The report Switching Gears: Achieving Climate Smart Fisheries, has called for the the UK to end fuel subsidies and to limit some fishing gear

The report Switching Gears: Achieving Climate Smart Fisheries, has called for the the UK to end fuel subsidies and to limit some fishing gear. Photo: Tony Fitzsimmons

Ending fuel subsidies and limiting some fishing gear should be introduced to help the industry tackle its impact on climate change, according to a new report from WWF, RSPB and the Marine Conservation Society.

The report, Switching Gears: Achieving Climate Smart Fisheries, claims that it shows that we must address the environmental impacts of fisheries, or risk derailing the UK’s climate and nature recovery goals.

The study from the group of environmental organisations says the UK and Scottish Government must help the fleet to modernise, however, the industry says its carbon emissions are ‘tiny’ compared to other sectors.

The report released today claims that UK fisheries emit around the same energy over a year as powering 110,000 homes.

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 It has called for limiting the use of ‘bottom towed’ fishing gear that the report states disturbs the carbon that is captured on the seabed and by marine life.

The report says that the UK already has world-leading legislation in place to modernise the UK fishing sector in the form of the UK Fisheries Act, 2020. The Act sets out a clear objective to address the climate impact of fisheries, but action is yet to be taken.

Mario Ray from WWF Scotland said: “This report makes clear governments across all four nations must help UK fisheries to re-think practices and modernise to meet the challenge of climate change and achieving net zero.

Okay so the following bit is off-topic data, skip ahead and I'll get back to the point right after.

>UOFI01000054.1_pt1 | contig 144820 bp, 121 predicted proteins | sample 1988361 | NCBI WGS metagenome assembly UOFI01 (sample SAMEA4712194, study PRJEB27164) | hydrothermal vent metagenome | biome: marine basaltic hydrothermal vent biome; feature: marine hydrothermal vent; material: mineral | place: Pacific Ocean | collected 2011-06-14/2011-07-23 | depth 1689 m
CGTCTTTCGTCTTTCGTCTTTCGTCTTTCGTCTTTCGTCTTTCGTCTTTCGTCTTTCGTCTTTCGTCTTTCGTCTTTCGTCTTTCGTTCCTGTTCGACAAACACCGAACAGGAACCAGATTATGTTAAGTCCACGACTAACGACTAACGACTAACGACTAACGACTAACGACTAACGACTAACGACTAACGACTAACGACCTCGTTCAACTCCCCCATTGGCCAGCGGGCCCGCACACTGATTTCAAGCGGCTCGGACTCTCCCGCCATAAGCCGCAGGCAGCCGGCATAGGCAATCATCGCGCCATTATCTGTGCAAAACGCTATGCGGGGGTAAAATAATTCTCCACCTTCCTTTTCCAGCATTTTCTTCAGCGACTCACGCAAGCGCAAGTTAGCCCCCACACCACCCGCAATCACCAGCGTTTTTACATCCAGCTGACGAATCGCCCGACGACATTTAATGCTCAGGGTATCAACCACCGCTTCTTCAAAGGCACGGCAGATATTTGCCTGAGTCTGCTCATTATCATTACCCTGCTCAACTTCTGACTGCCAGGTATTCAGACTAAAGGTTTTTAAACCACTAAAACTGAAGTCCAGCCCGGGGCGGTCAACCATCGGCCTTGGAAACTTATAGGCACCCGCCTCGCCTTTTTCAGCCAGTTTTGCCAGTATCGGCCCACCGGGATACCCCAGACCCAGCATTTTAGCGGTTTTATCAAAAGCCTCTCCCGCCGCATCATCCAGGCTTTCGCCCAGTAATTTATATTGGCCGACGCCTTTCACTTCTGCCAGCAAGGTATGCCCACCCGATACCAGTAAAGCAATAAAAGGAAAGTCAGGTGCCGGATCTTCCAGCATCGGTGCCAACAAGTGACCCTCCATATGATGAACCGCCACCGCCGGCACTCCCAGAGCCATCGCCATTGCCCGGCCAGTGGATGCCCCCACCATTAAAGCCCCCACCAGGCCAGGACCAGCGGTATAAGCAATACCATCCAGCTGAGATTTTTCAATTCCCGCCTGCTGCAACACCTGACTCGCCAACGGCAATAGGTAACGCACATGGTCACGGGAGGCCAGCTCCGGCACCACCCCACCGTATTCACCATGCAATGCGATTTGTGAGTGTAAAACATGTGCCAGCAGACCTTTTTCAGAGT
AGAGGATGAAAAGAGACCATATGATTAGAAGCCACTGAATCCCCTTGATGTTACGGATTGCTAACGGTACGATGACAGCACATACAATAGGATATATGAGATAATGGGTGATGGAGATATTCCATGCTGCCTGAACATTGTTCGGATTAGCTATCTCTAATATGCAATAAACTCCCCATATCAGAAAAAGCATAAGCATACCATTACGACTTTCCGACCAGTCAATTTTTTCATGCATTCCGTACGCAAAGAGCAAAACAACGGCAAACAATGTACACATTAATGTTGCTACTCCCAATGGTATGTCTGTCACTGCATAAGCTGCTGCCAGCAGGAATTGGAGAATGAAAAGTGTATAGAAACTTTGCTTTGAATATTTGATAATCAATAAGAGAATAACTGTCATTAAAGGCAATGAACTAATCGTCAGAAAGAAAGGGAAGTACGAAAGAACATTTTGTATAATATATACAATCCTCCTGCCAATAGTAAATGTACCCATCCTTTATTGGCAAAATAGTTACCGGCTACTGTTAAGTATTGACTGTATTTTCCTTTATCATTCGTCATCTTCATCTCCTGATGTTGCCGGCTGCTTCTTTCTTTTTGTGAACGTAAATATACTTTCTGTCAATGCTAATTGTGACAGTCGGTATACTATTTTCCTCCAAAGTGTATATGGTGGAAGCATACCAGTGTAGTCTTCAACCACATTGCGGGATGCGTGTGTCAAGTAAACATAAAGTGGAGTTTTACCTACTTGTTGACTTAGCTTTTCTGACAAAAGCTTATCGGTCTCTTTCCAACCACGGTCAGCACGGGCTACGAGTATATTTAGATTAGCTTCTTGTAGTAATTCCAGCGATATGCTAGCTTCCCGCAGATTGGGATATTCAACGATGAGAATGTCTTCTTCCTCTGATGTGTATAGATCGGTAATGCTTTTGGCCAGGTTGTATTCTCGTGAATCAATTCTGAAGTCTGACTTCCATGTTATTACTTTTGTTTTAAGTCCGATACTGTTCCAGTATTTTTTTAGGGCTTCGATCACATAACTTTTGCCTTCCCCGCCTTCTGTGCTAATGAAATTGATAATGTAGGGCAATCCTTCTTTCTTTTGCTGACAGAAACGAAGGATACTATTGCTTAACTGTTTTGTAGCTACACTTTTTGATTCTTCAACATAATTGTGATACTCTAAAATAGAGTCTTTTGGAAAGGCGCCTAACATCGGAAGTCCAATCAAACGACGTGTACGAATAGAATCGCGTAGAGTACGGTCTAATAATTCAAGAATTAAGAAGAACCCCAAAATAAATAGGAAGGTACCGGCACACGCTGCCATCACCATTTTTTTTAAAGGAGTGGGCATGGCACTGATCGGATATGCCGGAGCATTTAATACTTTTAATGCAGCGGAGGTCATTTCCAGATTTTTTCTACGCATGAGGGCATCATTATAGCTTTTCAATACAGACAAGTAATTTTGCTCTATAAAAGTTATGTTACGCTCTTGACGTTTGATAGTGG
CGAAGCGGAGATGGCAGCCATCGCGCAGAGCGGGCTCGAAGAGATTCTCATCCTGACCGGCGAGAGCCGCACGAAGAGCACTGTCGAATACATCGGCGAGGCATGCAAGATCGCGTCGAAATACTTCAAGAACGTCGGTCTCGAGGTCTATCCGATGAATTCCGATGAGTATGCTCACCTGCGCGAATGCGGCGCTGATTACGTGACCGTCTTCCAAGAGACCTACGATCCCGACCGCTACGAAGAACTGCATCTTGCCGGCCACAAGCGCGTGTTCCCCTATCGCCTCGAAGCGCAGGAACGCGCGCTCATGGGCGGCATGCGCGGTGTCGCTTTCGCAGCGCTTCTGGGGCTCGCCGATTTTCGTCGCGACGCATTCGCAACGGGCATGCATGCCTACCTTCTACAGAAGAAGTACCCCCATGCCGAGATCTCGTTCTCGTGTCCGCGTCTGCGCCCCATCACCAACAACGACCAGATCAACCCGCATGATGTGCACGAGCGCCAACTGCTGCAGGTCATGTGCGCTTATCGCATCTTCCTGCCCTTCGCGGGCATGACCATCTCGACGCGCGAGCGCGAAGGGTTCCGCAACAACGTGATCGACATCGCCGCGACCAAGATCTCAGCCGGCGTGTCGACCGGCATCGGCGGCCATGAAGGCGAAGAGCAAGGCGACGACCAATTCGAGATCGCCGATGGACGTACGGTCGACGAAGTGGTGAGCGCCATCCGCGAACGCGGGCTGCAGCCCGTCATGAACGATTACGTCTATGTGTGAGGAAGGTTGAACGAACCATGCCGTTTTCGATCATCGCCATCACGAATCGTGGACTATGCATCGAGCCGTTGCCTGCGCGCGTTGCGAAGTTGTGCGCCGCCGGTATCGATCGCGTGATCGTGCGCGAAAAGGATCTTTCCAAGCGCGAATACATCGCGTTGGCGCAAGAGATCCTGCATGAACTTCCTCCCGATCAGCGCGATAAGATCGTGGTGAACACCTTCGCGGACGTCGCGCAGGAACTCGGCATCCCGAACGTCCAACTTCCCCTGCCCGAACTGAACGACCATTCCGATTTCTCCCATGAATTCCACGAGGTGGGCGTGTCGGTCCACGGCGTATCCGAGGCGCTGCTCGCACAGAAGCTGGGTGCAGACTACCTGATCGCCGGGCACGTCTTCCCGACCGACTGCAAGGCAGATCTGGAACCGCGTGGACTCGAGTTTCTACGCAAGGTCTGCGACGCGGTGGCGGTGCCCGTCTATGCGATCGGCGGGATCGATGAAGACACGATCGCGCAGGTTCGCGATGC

“While the Scottish Government has responsibility for 61% of the UK’s seas, and around 60% of all the UK’s fish is landed here, its current Future Fisheries Management Strategy fails to clearly set out the role the fishing industry will play in reaching our net zero commitments.”

The report, ‘Shifting Gears – achieving climate-smart fisheries,’ calls for an end to fuel subsidies that are currently in place for the sector.

It states: “This would increase fuel costs for fisheries which is expected to reduce overcapacity and actively help move UK fisheries away from fuel intensive fishing gear types such as bottom towed dredgers and trawlers, towards more low emission methods.”

The findings in the report states that fisheries emit greenhouse gases by:

  • Damaging marine environments – fisheries can damage the ocean’s capacity to store greenhouse gases, preventing it from acting as a carbon sink. Some fishing gear destroys carbon-rich habitats like seagrass meadows and muddy sediments. Of fish landed by UK vessels, approximately 87% is caught using a mixture of beam and demersal trawl, dredgers and seine nets – all of which are gears which have a direct impact on the seabed and blue carbon sinks.
  • Destabilising fish stocks – Fishing beyond sustainable levels simply takes too much from the ocean. This destabilises the marine environment and undermines its potential as a carbon sink.